On NTFS volumes, yes the filenames (along with all other file metadata) are indexed using B-Trees, so searching is fast. On older FAT volumes, filenames are stored in directory tables, which are not sorted nor indexed, and the only way you are going to find a file is to search through them iteratively until you find the one with the matching name.

    So Windows DOES go iterating through all the files in a directory to find a specific file by name, on any non-NTFS filesystem. In which case, you're always going to be faster to read the directory once, store it in memory as a hash / list / whatever, and then check that for the item you are trying to find.

     



  • @daveime said:

    What exactly does VB (or any other programming language) have to do with how the files are stored on the underlying filesystem, and how those files can be searched for a specific filename ?

    Nothing, you were the one that said that depending on programming language there might not be a built in function, as the PL is VB, there is a built in function and that was what DescenJS meant.
    @daveime said:
    small and rare case that proves I'm right and supersmart

    Ohh, boy, you are going to fit right in



  • That task can be done in like 4 lines of Windows Script Host or Powershell.

    /Here's for stating the obvious!



  •  Wait... If the text is fixed witdth, then it's not supposed to have only 211 spaces before the file name.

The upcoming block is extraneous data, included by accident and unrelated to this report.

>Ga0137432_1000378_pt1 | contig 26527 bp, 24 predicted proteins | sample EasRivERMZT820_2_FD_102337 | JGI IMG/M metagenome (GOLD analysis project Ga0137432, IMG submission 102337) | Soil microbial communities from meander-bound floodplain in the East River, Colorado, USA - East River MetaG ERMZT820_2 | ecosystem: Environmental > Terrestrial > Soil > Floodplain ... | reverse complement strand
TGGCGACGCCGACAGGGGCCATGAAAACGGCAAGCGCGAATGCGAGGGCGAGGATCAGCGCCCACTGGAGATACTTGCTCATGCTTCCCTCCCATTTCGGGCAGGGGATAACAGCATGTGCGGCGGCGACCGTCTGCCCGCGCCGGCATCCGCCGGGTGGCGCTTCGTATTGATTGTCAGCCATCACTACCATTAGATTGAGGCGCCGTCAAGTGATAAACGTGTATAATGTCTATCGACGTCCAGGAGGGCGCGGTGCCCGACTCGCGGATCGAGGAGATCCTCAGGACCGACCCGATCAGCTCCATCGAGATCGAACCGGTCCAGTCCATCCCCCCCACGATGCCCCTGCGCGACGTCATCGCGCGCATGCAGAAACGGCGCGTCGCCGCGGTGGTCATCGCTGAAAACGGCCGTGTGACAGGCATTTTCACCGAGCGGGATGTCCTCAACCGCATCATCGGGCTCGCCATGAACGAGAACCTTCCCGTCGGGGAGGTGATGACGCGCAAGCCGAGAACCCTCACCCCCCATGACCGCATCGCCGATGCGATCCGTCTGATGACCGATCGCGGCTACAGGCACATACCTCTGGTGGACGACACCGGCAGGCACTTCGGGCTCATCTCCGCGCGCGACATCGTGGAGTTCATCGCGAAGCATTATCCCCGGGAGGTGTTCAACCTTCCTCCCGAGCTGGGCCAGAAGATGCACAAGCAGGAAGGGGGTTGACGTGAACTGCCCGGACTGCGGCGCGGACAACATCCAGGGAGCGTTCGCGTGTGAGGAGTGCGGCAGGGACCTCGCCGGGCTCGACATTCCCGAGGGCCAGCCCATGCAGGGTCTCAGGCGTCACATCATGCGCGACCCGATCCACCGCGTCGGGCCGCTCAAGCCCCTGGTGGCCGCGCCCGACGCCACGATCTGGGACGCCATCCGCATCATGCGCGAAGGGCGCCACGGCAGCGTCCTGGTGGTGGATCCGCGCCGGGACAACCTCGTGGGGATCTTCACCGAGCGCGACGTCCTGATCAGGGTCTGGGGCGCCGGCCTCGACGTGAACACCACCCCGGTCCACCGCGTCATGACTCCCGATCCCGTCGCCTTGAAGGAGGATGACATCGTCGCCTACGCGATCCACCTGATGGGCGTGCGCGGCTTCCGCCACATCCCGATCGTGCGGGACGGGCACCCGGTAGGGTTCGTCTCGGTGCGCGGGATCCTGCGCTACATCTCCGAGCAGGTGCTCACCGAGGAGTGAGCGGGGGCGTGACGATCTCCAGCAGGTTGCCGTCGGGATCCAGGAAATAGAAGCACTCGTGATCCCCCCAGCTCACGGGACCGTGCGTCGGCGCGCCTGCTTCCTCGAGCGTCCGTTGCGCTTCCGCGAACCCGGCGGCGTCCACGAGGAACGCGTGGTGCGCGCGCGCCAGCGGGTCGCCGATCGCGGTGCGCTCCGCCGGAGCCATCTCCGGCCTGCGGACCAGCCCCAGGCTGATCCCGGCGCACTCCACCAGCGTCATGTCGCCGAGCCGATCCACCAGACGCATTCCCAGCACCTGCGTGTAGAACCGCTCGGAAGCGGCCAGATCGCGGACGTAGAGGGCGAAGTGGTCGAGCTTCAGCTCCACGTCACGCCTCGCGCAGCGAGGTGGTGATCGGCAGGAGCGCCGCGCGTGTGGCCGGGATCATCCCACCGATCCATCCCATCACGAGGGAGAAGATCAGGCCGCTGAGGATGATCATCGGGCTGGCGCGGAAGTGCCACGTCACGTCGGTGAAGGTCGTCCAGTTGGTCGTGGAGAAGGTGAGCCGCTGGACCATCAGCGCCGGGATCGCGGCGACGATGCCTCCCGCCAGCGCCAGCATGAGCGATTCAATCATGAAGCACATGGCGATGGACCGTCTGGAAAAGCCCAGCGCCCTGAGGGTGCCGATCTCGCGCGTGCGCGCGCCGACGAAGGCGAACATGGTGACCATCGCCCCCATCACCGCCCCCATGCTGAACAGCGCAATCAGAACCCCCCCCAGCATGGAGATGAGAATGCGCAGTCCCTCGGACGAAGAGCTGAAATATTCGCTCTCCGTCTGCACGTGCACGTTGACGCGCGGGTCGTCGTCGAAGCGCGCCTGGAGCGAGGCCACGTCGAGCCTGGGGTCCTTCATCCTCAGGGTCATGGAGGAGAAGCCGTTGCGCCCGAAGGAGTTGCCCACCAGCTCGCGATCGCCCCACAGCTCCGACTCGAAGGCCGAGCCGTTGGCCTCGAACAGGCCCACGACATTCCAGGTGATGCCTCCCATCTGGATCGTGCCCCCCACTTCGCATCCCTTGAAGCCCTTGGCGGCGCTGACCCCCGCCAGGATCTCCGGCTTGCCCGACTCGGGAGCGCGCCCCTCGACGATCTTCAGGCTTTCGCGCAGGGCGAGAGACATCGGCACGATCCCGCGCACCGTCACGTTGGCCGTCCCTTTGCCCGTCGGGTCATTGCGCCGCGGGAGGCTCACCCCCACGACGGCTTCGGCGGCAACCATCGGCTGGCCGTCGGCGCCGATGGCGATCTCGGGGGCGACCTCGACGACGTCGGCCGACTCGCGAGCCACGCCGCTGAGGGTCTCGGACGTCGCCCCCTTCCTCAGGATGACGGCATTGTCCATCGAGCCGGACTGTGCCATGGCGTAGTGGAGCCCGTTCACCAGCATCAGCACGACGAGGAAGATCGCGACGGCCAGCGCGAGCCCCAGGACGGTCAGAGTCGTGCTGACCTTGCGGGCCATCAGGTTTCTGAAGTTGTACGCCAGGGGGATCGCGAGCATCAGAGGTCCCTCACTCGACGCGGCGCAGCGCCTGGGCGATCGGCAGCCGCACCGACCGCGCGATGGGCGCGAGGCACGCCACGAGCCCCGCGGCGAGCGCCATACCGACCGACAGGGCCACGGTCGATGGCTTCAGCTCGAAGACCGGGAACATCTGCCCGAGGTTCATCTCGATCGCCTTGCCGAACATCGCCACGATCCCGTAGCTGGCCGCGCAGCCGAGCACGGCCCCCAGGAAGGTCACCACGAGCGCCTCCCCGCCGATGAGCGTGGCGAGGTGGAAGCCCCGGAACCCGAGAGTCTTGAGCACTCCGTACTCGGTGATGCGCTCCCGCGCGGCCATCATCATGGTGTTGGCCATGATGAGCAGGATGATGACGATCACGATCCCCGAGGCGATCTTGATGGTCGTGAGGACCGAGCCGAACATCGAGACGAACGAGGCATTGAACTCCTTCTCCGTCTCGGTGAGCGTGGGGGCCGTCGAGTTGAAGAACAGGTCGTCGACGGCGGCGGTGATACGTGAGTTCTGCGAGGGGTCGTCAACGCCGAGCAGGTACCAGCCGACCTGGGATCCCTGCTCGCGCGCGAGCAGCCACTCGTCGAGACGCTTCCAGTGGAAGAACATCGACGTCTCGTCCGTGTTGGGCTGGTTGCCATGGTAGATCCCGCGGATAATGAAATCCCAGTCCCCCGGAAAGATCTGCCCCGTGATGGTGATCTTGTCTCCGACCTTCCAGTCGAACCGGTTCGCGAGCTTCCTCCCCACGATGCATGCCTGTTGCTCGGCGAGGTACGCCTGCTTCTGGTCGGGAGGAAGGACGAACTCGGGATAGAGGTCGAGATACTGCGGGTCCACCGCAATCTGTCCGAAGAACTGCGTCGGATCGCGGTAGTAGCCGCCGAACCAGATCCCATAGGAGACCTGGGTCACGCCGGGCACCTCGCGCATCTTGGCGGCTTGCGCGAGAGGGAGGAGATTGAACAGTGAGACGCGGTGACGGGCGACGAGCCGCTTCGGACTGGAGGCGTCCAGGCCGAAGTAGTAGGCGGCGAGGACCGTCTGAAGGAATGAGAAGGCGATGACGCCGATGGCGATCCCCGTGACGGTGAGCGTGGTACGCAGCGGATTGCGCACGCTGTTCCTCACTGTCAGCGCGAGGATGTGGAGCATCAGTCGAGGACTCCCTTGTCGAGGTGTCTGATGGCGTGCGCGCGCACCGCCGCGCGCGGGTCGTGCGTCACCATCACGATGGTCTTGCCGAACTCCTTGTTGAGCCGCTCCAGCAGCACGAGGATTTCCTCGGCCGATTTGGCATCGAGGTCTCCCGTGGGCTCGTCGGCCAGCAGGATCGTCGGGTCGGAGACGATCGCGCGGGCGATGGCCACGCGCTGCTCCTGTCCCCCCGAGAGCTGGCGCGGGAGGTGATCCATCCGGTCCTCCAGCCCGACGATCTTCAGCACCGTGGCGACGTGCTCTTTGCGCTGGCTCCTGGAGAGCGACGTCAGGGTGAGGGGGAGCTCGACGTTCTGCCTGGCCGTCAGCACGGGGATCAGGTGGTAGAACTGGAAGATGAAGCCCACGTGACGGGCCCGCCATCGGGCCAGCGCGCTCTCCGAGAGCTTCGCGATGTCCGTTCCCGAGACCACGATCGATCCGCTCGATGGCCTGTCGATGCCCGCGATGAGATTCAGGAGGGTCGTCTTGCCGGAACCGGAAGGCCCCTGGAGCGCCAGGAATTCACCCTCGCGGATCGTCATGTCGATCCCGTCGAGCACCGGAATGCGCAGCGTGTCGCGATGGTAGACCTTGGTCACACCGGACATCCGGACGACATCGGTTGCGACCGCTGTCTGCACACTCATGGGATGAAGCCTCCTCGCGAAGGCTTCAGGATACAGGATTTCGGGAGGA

Unless you mean he was looking for 212 actual spaces anywhere (InStr, strstr(), String.IndexOf(), etc.) rather than offset 212 in the line?



  • @Medinoc said:

     Wait... If the text is fixed witdth, then it's not supposed to have only 211 spaces before the file name.

     Unless you mean he was looking for 212 actual spaces anywhere (InStr, strstr(), String.IndexOf(), etc.) rather than offset 212 in the line?

    ding ding ding ding



  •  @Medinoc said:

     Wait... If the text is fixed witdth, then it's not supposed to have only 211 spaces before the file name.

     Unless you mean he was looking for 212 actual spaces anywhere (InStr, strstr(), String.IndexOf(), etc.) rather than offset 212 in the line?

    The filename might be right justifed?

     

         Filename9

       Filename10



    (210 spaces omitted for clarity)

     



  • @dtech said:

    I think it's more like this:

    <font face="Lucida Console" size="2"> Line1 = file[0].split(212); Line2 = file[1].split(211); // Next line might only have 211 spaces before filename </font>

    To make it bullet-proof then the only thing that is needed is a XML config file that contains the number of spaces before each filename.



  • @daveime said:

    But to criticize somebody for rolling their own "does file exist" function (by iteration) seems a bit counter intuitive as that's the underlying concept.

    Clearly the proper way to do it would be to create the file inside a try-catch, and if it fails then it must mean that there was already a file by that name. As an added bonus, this method works faster and faster every time you run it with the same list of files. Excellent way to achieve continuous improvement without changing the code.



  • @KattMan said:

    @TGV said:

    Another senior dev's

    limits exposed.

    VB? TRWTF.

    VB, exposing enabling crappy programmers for over 2 decades.

    FTFY

Log in to reply
 

Looks like your connection to What the Daily WTF? was lost, please wait while we try to reconnect.